United States

Brown v. Board of Education National Historic Park

Located less than a mile south of downtown, this 1.85-acre site incorporates a former elementary school campus and includes two, relatively flat lots separated by the north-south oriented Monroe Street. The school was established in 1868 to serve African American children and was acquired by the city’s board of education in 1925. The board engaged architect Thomas Williamson to design a new school building, a two-story Italian Renaissance Revival structure, which opened in 1927. 

In the early 1950s the school was attended by Linda Brown, who was denied enrollment in a nearby white-only school. Brown’s father filed a class-action lawsuit against the city’s board of education in 1951, which led to the landmark 1954 U.S. Supreme Court decision that upended racial segregation in public schools. Monroe Elementary School closed in 1975 due to lack of enrollment.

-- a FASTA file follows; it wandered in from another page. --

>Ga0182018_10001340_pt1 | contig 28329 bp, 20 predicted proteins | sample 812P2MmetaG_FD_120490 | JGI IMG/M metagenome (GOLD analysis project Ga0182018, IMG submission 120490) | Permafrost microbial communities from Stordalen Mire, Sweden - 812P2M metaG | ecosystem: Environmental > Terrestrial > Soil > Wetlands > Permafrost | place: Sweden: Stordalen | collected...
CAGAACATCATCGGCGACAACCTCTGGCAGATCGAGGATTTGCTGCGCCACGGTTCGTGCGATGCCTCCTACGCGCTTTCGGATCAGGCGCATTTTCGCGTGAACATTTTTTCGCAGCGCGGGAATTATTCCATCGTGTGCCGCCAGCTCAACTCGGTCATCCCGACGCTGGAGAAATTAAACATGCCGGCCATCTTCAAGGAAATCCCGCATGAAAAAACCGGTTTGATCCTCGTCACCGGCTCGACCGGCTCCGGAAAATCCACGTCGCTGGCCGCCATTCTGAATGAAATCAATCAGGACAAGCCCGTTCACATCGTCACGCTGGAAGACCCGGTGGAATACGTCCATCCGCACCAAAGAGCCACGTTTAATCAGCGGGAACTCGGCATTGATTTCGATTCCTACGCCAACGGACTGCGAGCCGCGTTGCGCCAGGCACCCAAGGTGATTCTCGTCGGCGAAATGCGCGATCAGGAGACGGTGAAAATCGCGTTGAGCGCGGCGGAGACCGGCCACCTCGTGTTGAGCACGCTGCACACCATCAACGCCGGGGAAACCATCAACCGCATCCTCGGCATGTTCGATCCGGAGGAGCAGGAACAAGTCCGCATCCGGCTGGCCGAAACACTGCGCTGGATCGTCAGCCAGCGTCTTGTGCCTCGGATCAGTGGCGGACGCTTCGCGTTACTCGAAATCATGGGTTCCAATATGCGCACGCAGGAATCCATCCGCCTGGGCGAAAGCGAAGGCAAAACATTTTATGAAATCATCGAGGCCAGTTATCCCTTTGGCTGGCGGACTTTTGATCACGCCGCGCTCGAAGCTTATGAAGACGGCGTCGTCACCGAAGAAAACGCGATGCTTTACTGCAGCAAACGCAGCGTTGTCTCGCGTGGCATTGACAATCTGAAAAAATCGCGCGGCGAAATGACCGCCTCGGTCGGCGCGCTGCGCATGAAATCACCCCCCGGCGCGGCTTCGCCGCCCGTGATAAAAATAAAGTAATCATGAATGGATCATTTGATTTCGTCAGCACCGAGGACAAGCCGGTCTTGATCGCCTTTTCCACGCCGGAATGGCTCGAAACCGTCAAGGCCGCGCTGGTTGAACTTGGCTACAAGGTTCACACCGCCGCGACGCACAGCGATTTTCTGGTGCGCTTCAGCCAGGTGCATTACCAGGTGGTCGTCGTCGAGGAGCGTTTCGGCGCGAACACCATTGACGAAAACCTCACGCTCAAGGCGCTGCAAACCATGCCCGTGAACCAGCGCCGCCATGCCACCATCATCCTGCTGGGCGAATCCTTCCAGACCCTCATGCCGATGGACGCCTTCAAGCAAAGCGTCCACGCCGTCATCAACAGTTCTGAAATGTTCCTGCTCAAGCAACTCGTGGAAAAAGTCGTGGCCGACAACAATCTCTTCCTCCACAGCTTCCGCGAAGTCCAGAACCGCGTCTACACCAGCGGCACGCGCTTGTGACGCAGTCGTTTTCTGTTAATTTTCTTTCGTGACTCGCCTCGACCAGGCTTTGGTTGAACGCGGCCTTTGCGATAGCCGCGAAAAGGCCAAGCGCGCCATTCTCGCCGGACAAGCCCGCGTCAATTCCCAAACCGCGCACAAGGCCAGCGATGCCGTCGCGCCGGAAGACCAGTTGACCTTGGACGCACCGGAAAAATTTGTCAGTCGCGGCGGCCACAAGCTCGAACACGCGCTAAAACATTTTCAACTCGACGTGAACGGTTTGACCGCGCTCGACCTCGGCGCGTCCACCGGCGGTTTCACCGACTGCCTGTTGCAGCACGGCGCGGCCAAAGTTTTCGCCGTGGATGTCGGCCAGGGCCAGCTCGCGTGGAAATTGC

The structure (now a museum) is fronted by a rectilinear, concrete courtyard. The courtyard marks the museum’s primary entrance and incorporates a sidewalk that extends parallel to Monroe Street. The sidewalk and street are separated by a verge planted with an evenly spaced row of silver maple trees, planted ca. 1970. The structure is flanked to the north and south by lawns, which along with the courtyard, served as school play-areas. The eastern portion of the grounds is dominated by a lawn that hosted intramural athletic events. The lawn’s northeast corner is marked by a backstop (ca. 1950). 

The property was designated a National Historic Landmark in 1991. The following year the site was listed in the National Register of Historic Places and designated a National Historic Site. The site is a part of the African American Civil Rights Network.


Location and Nearby Landscapes

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